Legislative Watch October 20, 2011
Posted October 19, 2011
The House of Representatives has been voting virtually every week on proposals to prevent the Environmental Protection Agency from strengthening health standards, and is likely to continue this trend throughout the fall. The Senate is beginning to consider spending bills for the fiscal year that began 10/1, including those that fund environmental agencies.
The House and Senate passed, and President Obama signed, a Continuing Resolution (H.R. 2608) to keep the government funded until 11/18. But the process took longer than expected because the House tried to pay for emergency hurricane relief by cutting $1.5 billion from the Department of Energy's Advanced Technology Vehicles Manufacturing program, which provides loans to car and part makers that modernize their plants for the production of more efficient vehicles. The House also tried to cut $100 million from a program that helps secure loans for alternative energy companies -- the program that has come under attack because of the failure of the solar firm Solyndra. The Senate refused to go along with the cuts, and in the final bill the emergency spending was not offset with any spending cuts.
The House has passed three bills so far this fall to undermine the Clean Air Act; all three were part of Majority Leader Cantor's (R- VA) “Jobs Agenda.” On 9/23, by a vote of 249-169, the House passed the Transparency in Regulatory Analysis of Impacts on the Nation (TRAIN) Act (H.R. 2401), which would block limits on mercury and other toxic emissions from power plants as well as limits on power plant emissions of smog and soot that cross state lines. The bill, offered by Rep. Sullivan (R-OK), would also remove deadlines for issuing standards from the underlying law, meaning that the EPA could never be required to limit the pollutants. The bill was amended on the House floor to make it much more damaging, most notably by an amendment offered by Rep. Latta (R-OH) that would fundamentally alter the Clean Air Act by requiring that standards for widespread pollutants be based on economics and not just on health. (The law already allows costs to be taken into account in deciding how to meet the standard.) The amendment passed 227-192.
On 10/6, by a vote of 262-161, the House passed the Cement Sector Regulatory Relief Act (H.R. 2681), introduced by Rep. Sullivan. The bill would repeal limits that went into effect in September 2010 on mercury and other toxic emissions from cement kilns. The bill also would change the underlying law by eliminating any deadlines for compliance with any new standards that are issued.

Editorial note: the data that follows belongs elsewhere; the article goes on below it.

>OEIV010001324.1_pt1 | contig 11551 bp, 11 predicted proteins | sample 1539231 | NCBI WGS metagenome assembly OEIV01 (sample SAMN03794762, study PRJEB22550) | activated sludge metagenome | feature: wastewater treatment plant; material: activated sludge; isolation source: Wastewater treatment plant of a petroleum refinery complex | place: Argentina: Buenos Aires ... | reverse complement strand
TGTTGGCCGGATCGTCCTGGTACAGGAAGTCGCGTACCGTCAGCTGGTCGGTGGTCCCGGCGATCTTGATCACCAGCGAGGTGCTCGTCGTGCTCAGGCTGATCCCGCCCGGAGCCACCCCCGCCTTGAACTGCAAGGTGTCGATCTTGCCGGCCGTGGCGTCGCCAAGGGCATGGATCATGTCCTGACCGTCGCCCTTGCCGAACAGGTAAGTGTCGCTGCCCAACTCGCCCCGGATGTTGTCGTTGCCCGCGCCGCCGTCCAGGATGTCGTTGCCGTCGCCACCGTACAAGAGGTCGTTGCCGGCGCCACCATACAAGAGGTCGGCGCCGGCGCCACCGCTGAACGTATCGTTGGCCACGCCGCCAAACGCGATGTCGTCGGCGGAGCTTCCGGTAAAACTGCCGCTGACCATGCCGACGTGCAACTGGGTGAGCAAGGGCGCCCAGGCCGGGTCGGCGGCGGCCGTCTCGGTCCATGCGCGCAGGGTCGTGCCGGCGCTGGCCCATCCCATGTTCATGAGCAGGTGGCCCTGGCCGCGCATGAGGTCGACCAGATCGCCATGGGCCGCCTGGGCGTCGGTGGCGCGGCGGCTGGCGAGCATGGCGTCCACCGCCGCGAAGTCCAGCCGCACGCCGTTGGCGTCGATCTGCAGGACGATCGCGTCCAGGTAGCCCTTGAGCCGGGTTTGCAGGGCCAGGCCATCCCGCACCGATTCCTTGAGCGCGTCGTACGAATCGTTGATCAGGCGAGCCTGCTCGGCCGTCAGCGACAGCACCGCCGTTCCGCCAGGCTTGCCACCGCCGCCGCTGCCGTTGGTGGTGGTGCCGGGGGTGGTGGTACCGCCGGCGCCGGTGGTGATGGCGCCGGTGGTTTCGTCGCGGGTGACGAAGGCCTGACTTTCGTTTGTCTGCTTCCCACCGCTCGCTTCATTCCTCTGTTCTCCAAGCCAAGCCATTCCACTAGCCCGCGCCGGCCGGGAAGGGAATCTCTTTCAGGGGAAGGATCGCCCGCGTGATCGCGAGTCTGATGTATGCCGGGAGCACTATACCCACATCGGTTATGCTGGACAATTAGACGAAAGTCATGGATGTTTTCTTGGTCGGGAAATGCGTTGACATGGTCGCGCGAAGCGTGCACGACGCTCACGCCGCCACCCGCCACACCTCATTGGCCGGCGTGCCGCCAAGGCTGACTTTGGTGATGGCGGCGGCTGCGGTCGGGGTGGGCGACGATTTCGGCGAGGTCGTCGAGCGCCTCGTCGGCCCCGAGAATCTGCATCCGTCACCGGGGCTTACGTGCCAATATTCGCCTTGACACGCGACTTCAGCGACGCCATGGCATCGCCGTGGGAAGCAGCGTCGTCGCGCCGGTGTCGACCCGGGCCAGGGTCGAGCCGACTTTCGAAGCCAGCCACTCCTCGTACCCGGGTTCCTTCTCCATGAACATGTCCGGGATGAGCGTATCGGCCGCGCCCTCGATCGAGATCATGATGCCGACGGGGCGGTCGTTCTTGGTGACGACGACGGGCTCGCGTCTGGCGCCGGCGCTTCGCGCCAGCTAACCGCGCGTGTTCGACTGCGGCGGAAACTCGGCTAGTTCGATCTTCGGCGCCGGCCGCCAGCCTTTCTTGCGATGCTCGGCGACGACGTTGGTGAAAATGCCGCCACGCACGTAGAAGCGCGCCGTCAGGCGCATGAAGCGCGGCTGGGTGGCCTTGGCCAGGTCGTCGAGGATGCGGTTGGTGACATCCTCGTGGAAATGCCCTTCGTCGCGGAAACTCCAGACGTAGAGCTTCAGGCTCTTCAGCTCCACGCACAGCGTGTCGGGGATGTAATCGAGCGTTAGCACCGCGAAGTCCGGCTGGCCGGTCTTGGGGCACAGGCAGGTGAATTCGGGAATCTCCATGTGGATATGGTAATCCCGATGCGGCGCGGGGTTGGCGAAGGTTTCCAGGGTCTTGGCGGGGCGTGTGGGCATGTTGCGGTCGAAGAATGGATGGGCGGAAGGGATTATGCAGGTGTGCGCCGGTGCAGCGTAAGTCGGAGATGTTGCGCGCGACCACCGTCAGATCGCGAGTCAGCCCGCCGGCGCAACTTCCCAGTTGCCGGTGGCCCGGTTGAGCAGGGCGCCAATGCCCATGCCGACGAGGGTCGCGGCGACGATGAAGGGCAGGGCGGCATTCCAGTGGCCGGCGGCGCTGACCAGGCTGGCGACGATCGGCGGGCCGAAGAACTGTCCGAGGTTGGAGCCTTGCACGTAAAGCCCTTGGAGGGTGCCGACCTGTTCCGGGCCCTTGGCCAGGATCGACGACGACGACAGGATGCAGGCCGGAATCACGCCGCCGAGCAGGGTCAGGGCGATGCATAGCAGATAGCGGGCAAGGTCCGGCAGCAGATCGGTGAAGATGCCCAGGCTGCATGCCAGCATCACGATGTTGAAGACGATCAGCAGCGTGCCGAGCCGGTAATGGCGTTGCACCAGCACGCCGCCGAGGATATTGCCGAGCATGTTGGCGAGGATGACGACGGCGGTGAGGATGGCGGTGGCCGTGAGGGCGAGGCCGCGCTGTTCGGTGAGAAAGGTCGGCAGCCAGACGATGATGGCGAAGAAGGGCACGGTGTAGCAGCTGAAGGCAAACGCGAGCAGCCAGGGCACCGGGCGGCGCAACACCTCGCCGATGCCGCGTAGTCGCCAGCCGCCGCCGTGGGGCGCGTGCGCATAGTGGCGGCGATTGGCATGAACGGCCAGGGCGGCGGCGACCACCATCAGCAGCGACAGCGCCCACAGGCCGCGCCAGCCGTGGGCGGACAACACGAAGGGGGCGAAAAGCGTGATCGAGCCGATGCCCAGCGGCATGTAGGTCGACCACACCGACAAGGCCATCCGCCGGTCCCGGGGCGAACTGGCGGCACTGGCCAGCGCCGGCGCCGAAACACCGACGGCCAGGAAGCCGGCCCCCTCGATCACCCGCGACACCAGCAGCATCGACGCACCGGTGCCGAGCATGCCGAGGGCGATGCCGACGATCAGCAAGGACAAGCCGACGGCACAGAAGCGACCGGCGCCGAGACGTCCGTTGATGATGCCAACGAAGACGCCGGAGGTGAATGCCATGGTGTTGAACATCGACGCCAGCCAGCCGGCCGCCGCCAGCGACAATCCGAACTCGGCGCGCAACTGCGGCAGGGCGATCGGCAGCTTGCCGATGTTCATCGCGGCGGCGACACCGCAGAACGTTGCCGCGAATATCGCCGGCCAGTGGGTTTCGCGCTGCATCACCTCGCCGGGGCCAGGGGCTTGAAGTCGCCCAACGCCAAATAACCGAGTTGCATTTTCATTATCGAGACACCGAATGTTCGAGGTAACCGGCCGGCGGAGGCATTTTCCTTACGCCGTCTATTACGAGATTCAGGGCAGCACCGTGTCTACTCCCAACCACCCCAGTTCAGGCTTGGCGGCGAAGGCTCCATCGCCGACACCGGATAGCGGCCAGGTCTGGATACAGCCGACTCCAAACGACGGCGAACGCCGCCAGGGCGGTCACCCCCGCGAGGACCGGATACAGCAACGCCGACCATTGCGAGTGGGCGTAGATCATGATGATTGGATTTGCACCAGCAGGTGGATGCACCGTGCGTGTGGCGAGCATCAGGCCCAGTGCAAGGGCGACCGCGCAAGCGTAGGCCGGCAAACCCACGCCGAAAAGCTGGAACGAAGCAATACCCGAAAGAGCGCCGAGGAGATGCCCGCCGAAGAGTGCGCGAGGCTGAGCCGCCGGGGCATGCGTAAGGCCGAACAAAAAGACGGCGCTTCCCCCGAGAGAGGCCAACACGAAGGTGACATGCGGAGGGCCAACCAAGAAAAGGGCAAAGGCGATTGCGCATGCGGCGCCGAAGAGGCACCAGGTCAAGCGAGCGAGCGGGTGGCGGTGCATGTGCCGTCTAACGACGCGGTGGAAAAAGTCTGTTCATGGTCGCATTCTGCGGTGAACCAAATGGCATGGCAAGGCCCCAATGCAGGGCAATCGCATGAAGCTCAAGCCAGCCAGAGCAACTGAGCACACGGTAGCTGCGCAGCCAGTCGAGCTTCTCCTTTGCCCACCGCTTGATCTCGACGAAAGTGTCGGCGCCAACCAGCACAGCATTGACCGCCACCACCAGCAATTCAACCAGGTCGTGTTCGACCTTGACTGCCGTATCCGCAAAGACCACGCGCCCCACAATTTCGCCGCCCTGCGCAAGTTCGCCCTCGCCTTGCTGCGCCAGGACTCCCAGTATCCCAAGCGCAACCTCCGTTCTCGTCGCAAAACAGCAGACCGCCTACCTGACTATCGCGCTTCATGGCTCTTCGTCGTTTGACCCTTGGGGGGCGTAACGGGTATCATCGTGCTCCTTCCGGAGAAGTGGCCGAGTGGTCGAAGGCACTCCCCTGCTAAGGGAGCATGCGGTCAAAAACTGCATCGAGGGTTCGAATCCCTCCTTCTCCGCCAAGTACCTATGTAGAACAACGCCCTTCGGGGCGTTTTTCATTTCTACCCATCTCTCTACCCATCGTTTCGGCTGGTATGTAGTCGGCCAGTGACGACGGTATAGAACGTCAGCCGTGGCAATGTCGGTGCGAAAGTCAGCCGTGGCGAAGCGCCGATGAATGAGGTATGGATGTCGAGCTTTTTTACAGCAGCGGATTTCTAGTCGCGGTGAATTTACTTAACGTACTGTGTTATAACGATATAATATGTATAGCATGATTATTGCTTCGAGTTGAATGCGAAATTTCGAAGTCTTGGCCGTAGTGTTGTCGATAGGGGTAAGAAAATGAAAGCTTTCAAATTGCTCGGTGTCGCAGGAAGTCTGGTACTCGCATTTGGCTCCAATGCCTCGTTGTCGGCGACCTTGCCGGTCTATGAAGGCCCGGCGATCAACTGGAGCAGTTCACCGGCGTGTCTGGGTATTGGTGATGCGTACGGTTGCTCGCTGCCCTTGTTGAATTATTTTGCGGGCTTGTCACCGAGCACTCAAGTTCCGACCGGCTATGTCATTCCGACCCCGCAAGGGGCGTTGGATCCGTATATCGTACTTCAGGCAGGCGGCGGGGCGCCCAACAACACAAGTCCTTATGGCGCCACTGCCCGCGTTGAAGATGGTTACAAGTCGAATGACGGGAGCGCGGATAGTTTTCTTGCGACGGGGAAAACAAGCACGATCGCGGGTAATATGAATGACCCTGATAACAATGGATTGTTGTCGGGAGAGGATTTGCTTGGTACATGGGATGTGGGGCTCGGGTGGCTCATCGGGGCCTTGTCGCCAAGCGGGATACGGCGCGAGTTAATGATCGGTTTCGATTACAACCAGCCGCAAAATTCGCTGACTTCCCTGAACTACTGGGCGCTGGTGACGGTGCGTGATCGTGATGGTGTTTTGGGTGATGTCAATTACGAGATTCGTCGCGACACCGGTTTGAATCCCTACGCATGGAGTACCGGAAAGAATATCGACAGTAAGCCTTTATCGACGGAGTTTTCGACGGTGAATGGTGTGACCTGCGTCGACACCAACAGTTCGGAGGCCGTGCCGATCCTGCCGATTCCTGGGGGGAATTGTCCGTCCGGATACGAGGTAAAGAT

On 10/13, by a vote of 275-142, the House passed the EPA Regulatory Relief Act (H.R. 2250), introduced by Rep. Griffith (R-VA). This bill would prevent the EPA from proposing new limits on mercury and other toxic pollution from industrial boilers and incinerators for 15 months. The bill would also change the underlying law by eliminating any deadlines for compliance with new standards once they are issued.
It is unclear whether the Senate will consider any of the above bills, which could be offered as amendments to other measures. The Obama administration has indicated that the president would veto the three bills if they reached his desk. In addition, Sen. Paul (R-KY) has introduced a bill to repeal limits on smog and soot crossing state lines under the Congressional Review Act, which mandates that a bill get a vote if its sponsor wants one.
On 10/6, Senate Majority Leader Harry Reid (D-NV) prevented the Senate from taking up an amendment to block another Clean Air Act safeguard by changing the Senate rules governing when amendments are in order. The amendments would have been offered to an unrelated bill on Chinese currency manipulation. Among the blocked amendments was one by Sen. Johanns (R-NE) that would have prevented the EPA from studying the science on soot pollution, known as PM10, or coarse particles. Sen. Johanns claims that the EPA would use soot limits to try to cut down on "farm dust," a charge the EPA has repeatedly denied.
On 10/14, the House passed the Coal Residuals Reuse and Management Act (H.R. 2273), introduced by Rep. McKinley (R-WV), by a 267-144 vote. The bill would block the EPA from strengthening standards that govern the disposal of coal ash, which contains arsenic, lead, mercury and other toxic chemicals. In 2008, a dam holding back coal ash in Tennessee failed, spilling almost a billion gallons of ash, threatening communities' health and despoiling a river.
On 10/12, President Obama's American Jobs Act failed to get the 60 votes in the Senate needed to break a filibuster, killing the bill (the vote on the motion to proceed with the bill was 50-49). The American Jobs Act is a $447 billion package that includes approximately $60 billion for transportation infrastructure, including funding for an infrastructure bank. The Senate may consider individual aspects of the bill separately later in the fall.